by Fox Doucette
Saturday night, from El Paso, Texas, Julio Cesar Chavez Jr. (45-0-1, 31 KOs) looks to strengthen his claim on the title of best middleweight not named Sergio Martinez. Chavez faces Andy Lee (28-1, 20 KOs), who is on a thirteen-fight winning streak that includes avenging his lone loss as a pro (a knockout defeat to Brian Vera in 2008).
The knock on Chavez has always been that he is more about his father’s famous name and riding the coattails thereof than a champion in his own right. His WBC middleweight strap around his waist is essentially stolen property, fenced via Jose Sulaiman after the heist that removed it from Sergio Martinez. Even with that, however, you still have to clobber the guys in front of you, and Chavez has defended the belt twice since winning it from Sebastian Zbik last year, first against Peter Manfredo and then against Marco Antonio Rubio in his last fight. While those guys are not exactly Bernard Hopkins and Carlos Monzon in terms of level of opposition at 160 pounds, they are professional fighters who would have beaten Chavez if in fact the Mexican were the puffed up tomato can that his critics often paint him as.
Andy Lee is another guy who’s more Zbik than he is Sugar Ray Robinson. His lone loss, a seventh-round stoppage on cuts at the hands of Brian Vera on ESPN’s Friday Night Fights in 2008, could easily have gone his way had his blood decided to stay inside his body. Lee dropped Vera in the first round and led handily on all three judges’ scorecards; indeed, had the fight continued Brian Vera would have needed to knock Lee out to get the decision, and had Andy Lee not had the red mist descend over his eyes in decidedly non-berserker-like fashion, the result seemed pre-ordained.
Which is to say that with a little luck, Andy Lee would be undefeated. As if that weren’t enough, Andy Lee is a southpaw; the most recent southpaw Chavez faced, which was 12 fights ago, was Ray Sanchez, who jumped ahead on the scorecards before the Mexican disposed of him in the sixth round. A steady diet of orthodox fighters may very well have left Julio Cesar Chavez Jr. vulnerable and ill-prepared for his next battle with a left-hander who has a lot more pop than does Ray Sanchez.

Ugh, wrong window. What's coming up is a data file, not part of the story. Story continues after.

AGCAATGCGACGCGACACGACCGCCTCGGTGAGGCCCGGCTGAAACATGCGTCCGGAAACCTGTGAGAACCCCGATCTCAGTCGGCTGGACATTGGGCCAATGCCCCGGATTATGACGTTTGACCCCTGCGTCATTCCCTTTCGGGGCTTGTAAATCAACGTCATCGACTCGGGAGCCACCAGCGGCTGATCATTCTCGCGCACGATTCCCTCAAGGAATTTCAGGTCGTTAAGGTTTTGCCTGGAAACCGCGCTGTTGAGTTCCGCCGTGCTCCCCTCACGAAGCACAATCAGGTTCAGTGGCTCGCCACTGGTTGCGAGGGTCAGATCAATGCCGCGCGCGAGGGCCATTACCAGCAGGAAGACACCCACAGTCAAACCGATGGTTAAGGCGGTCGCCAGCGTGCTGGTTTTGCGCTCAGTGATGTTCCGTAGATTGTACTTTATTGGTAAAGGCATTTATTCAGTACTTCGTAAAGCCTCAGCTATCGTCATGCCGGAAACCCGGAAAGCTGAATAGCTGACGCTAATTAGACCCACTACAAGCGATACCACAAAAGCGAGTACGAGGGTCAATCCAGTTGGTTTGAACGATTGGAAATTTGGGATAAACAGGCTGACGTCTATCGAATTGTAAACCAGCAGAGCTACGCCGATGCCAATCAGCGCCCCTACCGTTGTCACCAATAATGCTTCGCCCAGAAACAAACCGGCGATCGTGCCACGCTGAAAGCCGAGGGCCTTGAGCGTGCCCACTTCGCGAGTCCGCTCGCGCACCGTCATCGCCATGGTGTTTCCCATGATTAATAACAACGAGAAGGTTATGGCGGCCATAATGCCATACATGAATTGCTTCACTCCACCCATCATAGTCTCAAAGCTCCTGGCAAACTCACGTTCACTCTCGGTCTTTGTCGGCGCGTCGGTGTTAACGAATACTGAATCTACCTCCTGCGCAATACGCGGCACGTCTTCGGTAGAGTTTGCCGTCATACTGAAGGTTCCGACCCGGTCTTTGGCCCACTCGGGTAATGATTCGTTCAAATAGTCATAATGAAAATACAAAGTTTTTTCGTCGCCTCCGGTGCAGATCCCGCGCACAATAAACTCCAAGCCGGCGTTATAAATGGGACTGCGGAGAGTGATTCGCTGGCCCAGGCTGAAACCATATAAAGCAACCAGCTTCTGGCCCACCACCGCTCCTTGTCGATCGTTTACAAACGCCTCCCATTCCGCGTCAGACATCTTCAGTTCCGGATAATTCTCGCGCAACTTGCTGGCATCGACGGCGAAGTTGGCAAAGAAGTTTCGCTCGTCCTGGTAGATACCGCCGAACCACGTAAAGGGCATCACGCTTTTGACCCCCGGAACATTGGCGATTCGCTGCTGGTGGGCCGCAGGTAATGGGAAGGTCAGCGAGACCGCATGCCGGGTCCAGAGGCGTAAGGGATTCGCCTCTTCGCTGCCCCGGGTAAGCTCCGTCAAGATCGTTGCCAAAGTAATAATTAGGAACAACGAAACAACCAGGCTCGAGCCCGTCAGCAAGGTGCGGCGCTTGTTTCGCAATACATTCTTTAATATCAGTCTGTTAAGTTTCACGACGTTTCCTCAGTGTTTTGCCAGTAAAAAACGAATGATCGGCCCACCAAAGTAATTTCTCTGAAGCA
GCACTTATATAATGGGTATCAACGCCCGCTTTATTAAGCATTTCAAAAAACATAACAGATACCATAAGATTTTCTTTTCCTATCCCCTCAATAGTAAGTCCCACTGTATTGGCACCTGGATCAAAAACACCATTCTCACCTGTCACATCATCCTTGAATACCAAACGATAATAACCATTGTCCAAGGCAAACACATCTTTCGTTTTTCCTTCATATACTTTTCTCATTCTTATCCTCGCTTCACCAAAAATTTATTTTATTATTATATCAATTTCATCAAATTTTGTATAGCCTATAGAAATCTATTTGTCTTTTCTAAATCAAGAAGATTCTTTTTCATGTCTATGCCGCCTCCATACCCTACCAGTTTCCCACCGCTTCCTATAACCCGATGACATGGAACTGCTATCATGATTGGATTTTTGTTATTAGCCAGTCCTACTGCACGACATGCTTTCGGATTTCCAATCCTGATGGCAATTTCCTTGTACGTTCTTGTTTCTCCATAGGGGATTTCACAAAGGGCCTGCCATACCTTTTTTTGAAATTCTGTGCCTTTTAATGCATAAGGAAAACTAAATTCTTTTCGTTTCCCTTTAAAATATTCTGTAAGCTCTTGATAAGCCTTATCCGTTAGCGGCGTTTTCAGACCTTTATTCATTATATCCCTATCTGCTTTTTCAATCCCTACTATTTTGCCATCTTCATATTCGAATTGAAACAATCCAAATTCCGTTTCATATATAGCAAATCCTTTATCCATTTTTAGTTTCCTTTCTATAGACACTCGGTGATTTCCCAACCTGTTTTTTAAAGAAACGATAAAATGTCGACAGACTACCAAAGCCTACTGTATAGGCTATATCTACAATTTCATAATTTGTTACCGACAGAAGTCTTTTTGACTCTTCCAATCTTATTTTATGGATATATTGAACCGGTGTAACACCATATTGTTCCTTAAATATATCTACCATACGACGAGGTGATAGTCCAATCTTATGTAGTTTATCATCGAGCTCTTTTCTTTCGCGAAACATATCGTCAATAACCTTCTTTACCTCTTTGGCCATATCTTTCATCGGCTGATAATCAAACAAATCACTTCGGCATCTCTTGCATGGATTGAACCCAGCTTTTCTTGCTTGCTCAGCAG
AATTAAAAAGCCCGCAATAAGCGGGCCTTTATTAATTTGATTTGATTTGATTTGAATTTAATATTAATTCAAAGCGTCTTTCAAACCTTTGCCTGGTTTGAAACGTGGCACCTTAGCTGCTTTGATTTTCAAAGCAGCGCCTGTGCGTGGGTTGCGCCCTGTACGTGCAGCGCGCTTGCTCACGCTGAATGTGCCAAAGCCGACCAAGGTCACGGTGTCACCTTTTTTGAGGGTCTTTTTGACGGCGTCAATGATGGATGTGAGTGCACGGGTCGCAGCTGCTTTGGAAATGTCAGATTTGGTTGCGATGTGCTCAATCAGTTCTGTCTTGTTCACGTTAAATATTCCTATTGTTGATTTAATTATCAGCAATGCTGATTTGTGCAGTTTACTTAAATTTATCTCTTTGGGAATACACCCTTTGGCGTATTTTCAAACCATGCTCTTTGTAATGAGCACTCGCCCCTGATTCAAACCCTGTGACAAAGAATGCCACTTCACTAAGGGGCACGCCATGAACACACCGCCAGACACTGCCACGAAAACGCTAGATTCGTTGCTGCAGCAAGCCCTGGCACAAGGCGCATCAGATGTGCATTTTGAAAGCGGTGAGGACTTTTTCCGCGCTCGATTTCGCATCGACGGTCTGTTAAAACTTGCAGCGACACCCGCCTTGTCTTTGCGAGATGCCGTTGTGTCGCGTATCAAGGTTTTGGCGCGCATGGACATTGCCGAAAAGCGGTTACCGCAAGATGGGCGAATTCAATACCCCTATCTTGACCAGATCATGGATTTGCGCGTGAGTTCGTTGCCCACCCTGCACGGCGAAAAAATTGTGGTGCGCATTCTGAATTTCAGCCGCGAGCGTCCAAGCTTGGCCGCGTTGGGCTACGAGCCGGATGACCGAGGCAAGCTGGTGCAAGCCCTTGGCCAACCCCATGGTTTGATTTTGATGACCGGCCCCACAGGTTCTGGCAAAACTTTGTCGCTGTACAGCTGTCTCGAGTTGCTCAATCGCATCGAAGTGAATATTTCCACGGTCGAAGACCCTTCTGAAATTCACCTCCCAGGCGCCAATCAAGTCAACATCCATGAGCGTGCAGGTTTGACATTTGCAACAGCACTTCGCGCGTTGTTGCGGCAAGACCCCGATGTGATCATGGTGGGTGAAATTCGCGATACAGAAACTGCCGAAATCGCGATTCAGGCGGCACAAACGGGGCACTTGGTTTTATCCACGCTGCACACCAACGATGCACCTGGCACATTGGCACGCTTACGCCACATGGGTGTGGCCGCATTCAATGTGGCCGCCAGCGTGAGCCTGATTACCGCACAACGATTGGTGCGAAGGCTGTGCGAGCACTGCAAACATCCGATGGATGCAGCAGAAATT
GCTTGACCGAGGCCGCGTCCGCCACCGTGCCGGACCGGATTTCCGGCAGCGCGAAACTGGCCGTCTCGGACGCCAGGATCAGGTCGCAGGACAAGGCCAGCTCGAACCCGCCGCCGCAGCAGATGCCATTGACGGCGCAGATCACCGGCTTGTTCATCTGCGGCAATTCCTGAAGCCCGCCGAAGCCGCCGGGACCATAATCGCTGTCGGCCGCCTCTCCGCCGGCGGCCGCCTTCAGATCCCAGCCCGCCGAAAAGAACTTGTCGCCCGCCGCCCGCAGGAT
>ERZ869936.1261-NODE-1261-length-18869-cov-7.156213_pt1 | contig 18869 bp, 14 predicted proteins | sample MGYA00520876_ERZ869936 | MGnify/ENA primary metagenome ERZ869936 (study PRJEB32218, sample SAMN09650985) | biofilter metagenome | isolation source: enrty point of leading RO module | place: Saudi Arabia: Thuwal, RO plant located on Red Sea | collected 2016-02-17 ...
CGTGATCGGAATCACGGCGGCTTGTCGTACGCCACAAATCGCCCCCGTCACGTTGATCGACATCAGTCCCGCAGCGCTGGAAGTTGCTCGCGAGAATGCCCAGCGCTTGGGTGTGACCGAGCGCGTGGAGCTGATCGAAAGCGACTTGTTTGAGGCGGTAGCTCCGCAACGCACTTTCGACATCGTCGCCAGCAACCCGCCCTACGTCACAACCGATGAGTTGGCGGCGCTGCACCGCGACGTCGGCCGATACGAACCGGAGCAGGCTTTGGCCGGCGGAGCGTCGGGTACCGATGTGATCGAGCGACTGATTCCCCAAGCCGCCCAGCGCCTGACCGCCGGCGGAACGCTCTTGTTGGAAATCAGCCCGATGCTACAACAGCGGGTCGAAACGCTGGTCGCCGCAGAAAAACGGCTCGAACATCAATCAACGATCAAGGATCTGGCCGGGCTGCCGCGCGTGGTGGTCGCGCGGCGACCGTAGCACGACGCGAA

Andy Lee has genuine knockout power and a ton of heart (his stoppage of Craig McEwen displayed both in spades). Julio Cesar Chavez has enough boxing ability to frustrate an opponent to go with fierce fists of his own. This fight would, on paper, seem thoroughly unlikely to go the distance, so keep the beer on ice and don’t get up to raid the refrigerator unless you want to see a coup de grace on replay.
The Chavez-Lee card airs on HBO as part of its World Championship Boxing series Saturday night, June 16th, at 10 PM Eastern and Pacific (West Coast viewers will receive the fight on a three-hour tape delay; depending on your cable or satellite provider, seek the HBO-E feed to watch live at 7 local time). The Boxing Tribune will have a full recap of the night’s action following the conclusion of the fights.
Fox Doucette covers Friday Night Fights for The Boxing Tribune. His weekly column, The Southpaw, appears on Thursdays. He’s really not enjoying watching Vanes Martirosyan turn into an Armenian Demetrius Andrade. Fan mail, hate mail, and Armenian girls who look like Khloe Kardashian (preferably with a brain; else send duct tape) can be sent to firstname.lastname@example.org.